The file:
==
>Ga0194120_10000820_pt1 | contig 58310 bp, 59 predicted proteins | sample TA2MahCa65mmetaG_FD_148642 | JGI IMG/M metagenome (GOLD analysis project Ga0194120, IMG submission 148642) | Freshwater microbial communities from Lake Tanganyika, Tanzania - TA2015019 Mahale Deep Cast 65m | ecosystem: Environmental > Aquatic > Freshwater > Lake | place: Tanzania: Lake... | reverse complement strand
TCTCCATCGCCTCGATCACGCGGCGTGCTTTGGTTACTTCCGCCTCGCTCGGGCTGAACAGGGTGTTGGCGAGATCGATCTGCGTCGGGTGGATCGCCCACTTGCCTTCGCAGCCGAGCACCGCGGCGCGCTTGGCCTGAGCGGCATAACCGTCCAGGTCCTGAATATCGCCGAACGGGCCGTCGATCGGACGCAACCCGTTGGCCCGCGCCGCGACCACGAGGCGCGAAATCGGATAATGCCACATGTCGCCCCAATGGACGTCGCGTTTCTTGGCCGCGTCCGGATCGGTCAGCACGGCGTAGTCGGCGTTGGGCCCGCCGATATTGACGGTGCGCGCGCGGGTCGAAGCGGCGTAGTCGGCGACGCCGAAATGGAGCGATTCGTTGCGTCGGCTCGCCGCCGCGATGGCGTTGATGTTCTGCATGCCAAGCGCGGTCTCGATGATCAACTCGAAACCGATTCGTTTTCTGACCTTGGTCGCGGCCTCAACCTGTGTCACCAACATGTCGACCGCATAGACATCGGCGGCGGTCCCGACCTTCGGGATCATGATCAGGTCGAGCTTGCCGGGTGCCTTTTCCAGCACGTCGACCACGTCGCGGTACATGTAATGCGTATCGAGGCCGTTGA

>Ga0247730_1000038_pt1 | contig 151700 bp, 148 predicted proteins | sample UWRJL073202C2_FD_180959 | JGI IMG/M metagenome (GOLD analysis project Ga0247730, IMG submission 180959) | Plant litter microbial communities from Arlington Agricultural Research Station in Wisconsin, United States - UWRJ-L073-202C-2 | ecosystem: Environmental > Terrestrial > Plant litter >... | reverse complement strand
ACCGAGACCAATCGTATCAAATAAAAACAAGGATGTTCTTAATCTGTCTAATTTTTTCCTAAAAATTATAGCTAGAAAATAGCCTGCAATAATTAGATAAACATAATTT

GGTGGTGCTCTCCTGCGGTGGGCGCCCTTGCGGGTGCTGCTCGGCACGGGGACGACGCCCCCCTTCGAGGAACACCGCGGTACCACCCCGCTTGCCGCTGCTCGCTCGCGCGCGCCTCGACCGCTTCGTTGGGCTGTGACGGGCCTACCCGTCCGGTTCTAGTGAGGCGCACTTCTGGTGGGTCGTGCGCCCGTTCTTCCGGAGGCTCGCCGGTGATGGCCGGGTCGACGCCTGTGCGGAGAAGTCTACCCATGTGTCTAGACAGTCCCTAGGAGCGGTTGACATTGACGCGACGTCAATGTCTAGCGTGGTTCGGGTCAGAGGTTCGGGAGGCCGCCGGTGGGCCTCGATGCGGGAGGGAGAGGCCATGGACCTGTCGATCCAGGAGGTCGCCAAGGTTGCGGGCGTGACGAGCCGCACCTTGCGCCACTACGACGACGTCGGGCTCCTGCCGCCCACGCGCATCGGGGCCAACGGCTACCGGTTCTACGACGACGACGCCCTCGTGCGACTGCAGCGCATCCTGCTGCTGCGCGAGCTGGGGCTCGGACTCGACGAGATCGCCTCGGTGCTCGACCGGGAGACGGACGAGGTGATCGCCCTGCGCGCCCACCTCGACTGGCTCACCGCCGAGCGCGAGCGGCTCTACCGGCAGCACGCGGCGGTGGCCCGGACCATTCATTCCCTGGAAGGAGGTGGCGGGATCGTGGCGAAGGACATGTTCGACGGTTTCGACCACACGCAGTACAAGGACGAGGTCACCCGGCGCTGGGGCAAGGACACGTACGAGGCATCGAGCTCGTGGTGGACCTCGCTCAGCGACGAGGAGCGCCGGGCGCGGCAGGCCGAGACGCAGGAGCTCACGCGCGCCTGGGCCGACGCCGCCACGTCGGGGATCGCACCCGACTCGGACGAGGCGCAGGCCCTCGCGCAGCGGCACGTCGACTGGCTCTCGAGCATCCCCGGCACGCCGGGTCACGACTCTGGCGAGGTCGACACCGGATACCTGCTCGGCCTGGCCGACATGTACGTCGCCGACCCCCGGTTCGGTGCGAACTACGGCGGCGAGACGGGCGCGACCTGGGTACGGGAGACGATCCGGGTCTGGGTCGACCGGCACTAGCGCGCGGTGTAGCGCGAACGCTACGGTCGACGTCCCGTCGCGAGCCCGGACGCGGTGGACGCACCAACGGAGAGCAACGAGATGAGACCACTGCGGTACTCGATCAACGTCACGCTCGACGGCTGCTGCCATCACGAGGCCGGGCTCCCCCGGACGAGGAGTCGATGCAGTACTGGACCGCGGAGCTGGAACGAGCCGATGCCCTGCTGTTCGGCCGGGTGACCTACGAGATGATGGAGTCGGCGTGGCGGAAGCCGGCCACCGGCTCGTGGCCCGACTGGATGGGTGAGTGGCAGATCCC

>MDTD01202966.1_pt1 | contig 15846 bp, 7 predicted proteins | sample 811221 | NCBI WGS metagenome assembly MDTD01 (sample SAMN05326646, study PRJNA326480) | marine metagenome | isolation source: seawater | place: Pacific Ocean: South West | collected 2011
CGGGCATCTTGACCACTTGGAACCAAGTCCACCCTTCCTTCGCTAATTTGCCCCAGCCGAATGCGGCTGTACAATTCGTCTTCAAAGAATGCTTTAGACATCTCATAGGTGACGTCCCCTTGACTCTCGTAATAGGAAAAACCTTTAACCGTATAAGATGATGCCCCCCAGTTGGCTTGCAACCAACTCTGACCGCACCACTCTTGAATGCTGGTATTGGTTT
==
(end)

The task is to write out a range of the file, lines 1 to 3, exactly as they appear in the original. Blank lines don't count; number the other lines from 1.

>Ga0194120_10000820_pt1 | contig 58310 bp, 59 predicted proteins | sample TA2MahCa65mmetaG_FD_148642 | JGI IMG/M metagenome (GOLD analysis project Ga0194120, IMG submission 148642) | Freshwater microbial communities from Lake Tanganyika, Tanzania - TA2015019 Mahale Deep Cast 65m | ecosystem: Environmental > Aquatic > Freshwater > Lake | place: Tanzania: Lake... | reverse complement strand
TCTCCATCGCCTCGATCACGCGGCGTGCTTTGGTTACTTCCGCCTCGCTCGGGCTGAACAGGGTGTTGGCGAGATCGATCTGCGTCGGGTGGATCGCCCACTTGCCTTCGCAGCCGAGCACCGCGGCGCGCTTGGCCTGAGCGGCATAACCGTCCAGGTCCTGAATATCGCCGAACGGGCCGTCGATCGGACGCAACCCGTTGGCCCGCGCCGCGACCACGAGGCGCGAAATCGGATAATGCCACATGTCGCCCCAATGGACGTCGCGTTTCTTGGCCGCGTCCGGATCGGTCAGCACGGCGTAGTCGGCGTTGGGCCCGCCGATATTGACGGTGCGCGCGCGGGTCGAAGCGGCGTAGTCGGCGACGCCGAAATGGAGCGATTCGTTGCGTCGGCTCGCCGCCGCGATGGCGTTGATGTTCTGCATGCCAAGCGCGGTCTCGATGATCAACTCGAAACCGATTCGTTTTCTGACCTTGGTCGCGGCCTCAACCTGTGTCACCAACATGTCGACCGCATAGACATCGGCGGCGGTCCCGACCTTCGGGATCATGATCAGGTCGAGCTTGCCGGGTGCCTTTTCCAGCACGTCGACCACGTCGCGGTACATGTAATGCGTATCGAGGCCGTTGA

>Ga0247730_1000038_pt1 | contig 151700 bp, 148 predicted proteins | sample UWRJL073202C2_FD_180959 | JGI IMG/M metagenome (GOLD analysis project Ga0247730, IMG submission 180959) | Plant litter microbial communities from Arlington Agricultural Research Station in Wisconsin, United States - UWRJ-L073-202C-2 | ecosystem: Environmental > Terrestrial > Plant litter >... | reverse complement strand